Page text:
1. Understand - Start now! In the days leading up to Independence Day, explain to your loved one what a firework is, how they work, and how despite the loud noises, viewing them from a distance causes them to be safe. There are even videos on YouTube showing how fireworks are made and how they work. Knowledge is power, and providing your loved one with knowledge and understanding may prepare them with curiosity and excitement for what is coming!
  2. Practice - Take turns pretending to be those lighting or watching fireworks. Make loud booms with your mouth and make pretend “oohs” and “aahs” at the pretty lights. This type of practice can yield preparation and readiness for the real thing.
  3. Special Items - Moms of kids with auditory sensitivities say that bringing a special item from home or a new fidget toy of some sort can cause an anticipation for something besides fireworks that redirects away from the source of worry. If your loved one only gets the special item when it’s time for fireworks, their excitement can overshadow the fear.
  4. Settle - Behavioral experts and moms with firsthand experience agree that an agreed upon quiet time before fireworks can act as a settling mechanism and give someone with auditory processing challenges the calm needed for the more intense moments coming later. Expert Jill Stowell, M.S., of Stowell Learning Center, in her article “Surviving the Fireworks with your Sensitive Child” states, “Read a story, hum, or talk or sit quietly… Let your child sit on your lap with your arms wrapped around him or give him some nice, grounding pressure with a weighted blanket or stroking his back, arms, or legs firmly.”
  5. Shift How You Watch - Watching from a further distance such as the top of a parking garage rather than in a park with hundreds of people has proven to be a helpful method that cuts down on sensory triggers, and the distance from the fireworks lessens the noise significantly. Others suggest watching from inside a car, or from a window indoors.
  6. Noise Reduction - If you do plan to be outside with a crowd, measures like noise-canceling headphones, weighted blankets, or wrapping a soft blanket around your loved one can give them the calm to get through the event with no trepidation. Parents say these same methods are helpful in movie theaters or other places with loud noises.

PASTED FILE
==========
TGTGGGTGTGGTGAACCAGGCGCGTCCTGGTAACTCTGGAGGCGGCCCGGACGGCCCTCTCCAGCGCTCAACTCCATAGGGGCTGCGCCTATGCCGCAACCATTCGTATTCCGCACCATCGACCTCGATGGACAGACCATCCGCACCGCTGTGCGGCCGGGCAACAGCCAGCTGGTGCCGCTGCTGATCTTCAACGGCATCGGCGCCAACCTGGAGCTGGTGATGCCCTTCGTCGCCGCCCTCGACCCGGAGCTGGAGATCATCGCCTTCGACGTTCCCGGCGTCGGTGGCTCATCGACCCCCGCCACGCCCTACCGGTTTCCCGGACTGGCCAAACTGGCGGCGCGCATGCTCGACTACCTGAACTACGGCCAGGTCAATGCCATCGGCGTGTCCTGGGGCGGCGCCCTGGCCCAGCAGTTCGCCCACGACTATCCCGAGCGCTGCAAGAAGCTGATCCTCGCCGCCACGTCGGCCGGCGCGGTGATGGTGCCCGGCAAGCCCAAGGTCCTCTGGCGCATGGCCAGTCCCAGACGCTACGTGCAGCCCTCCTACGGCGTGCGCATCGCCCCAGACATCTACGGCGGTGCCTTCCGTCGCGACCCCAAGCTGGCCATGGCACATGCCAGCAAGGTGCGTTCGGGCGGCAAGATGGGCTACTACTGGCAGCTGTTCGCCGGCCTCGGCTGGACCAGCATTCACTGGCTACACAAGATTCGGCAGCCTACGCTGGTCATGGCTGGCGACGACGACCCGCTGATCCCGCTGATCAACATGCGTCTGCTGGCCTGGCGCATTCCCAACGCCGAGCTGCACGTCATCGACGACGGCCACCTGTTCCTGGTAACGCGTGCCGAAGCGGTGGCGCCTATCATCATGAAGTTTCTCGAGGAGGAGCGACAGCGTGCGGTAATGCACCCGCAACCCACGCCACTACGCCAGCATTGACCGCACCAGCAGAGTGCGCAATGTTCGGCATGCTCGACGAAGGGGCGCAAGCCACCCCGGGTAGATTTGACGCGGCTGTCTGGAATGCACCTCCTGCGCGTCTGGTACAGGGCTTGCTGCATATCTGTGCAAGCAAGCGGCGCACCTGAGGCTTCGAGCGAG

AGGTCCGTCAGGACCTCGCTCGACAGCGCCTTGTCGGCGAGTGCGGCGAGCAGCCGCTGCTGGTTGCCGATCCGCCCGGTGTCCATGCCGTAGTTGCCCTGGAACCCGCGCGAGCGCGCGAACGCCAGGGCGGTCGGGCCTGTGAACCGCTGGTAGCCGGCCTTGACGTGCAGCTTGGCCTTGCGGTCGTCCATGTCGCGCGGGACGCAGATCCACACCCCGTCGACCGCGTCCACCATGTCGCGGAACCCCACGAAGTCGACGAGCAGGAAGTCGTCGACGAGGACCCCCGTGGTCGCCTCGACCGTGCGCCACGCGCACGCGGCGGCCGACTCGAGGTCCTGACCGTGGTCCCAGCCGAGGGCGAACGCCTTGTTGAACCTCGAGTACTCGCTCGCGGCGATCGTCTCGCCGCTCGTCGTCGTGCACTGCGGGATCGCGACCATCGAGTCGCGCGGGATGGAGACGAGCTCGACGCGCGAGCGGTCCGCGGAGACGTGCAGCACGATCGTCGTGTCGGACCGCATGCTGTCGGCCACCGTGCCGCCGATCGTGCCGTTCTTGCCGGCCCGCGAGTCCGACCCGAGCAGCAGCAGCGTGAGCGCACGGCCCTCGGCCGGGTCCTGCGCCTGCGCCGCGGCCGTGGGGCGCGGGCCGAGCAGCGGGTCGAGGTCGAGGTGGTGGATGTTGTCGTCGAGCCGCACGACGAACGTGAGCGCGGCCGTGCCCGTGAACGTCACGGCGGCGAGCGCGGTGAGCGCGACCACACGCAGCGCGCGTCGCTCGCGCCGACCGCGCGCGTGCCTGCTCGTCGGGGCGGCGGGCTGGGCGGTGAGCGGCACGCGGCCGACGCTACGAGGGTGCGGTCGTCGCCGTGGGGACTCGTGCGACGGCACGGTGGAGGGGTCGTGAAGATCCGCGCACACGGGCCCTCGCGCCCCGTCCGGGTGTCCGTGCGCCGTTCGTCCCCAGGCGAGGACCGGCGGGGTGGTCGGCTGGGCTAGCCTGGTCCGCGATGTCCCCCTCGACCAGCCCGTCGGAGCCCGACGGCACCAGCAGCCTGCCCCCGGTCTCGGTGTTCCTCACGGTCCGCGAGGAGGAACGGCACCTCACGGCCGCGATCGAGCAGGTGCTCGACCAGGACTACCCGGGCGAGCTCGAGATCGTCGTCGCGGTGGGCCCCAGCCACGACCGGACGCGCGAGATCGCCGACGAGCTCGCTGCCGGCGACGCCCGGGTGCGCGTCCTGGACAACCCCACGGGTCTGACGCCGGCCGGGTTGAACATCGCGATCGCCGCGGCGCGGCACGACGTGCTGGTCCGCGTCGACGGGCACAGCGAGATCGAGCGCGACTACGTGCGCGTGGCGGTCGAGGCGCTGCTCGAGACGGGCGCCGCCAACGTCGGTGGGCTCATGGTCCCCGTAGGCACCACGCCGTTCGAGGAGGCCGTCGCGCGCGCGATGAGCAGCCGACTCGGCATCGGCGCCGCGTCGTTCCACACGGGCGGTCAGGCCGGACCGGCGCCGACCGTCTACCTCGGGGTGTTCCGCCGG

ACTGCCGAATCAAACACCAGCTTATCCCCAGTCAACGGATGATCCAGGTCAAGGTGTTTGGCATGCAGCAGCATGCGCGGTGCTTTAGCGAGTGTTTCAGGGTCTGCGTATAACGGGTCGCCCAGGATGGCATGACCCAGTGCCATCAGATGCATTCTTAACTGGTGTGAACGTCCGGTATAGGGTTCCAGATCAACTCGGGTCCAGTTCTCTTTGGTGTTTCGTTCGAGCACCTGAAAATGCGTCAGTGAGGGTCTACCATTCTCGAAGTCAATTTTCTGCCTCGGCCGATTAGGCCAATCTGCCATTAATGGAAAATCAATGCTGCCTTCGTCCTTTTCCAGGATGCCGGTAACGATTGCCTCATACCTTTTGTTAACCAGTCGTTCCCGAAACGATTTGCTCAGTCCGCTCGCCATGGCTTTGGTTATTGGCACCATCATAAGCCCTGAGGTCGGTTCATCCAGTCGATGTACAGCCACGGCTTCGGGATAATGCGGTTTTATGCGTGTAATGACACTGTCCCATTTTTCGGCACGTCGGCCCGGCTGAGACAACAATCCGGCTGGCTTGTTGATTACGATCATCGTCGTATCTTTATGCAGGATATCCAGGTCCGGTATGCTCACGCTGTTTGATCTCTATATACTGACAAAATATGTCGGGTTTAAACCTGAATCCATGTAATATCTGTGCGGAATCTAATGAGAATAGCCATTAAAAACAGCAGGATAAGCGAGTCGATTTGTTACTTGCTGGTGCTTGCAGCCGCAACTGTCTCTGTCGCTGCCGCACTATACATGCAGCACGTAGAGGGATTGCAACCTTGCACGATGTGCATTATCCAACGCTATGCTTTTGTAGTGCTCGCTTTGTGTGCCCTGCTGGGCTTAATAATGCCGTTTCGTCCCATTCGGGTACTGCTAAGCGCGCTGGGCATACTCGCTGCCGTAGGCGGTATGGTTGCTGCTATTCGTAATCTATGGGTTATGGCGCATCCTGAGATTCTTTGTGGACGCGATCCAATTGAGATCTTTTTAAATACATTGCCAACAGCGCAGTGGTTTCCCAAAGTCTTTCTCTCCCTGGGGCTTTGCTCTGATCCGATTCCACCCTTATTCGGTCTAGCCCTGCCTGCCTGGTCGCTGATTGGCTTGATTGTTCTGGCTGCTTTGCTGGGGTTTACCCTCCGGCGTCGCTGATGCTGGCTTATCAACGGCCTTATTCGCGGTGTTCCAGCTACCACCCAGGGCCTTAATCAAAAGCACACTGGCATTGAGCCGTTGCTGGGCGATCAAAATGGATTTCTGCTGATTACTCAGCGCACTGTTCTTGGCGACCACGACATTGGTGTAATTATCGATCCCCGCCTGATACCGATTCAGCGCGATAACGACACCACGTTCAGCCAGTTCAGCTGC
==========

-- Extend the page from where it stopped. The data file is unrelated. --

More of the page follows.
No matter which tips you try, or what way your family chooses to safely and calmly celebrate, we wish your family a happy Fourth of July! For more detail on this topic, try these helpful articles:

  1. 6 Tips from Moms for Dealing with Sensitive Kids and Fireworks from
  2. Surviving the Fireworks with your Sensitive Child, Stowell Learning Center, Jill Stowell, July 2014

Australian Disorders of the Corpus Callosum (AusDoCC) is hosting an event November 24-27 at University College, Melbourne, VIC.

Find out more information about the event by clicking the button below:

Click Here to Learn More

Fundraisers & Donations

Matching Gifts

Don’t forget to check for matching funds from your employer. Many companies have matching gift programs that will equal or exceed employees’ charitable donation amounts.

Facebook Fundraisers

Fundraising for charities on Facebook is an easy way to help raise money for the NODCC. Simply click on the “Support Nonprofit” option when creating a new Facebook post and select the NODCC as the recipient. Birthdays, memorials, remembrances, and celebrations are great events to encourage giving from your family and friends.

Looking for other ways to support? The NODCC is searching for sponsors and partners who want to support our organization. We encourage all readers of the newsletter to send company names or potential company contact information to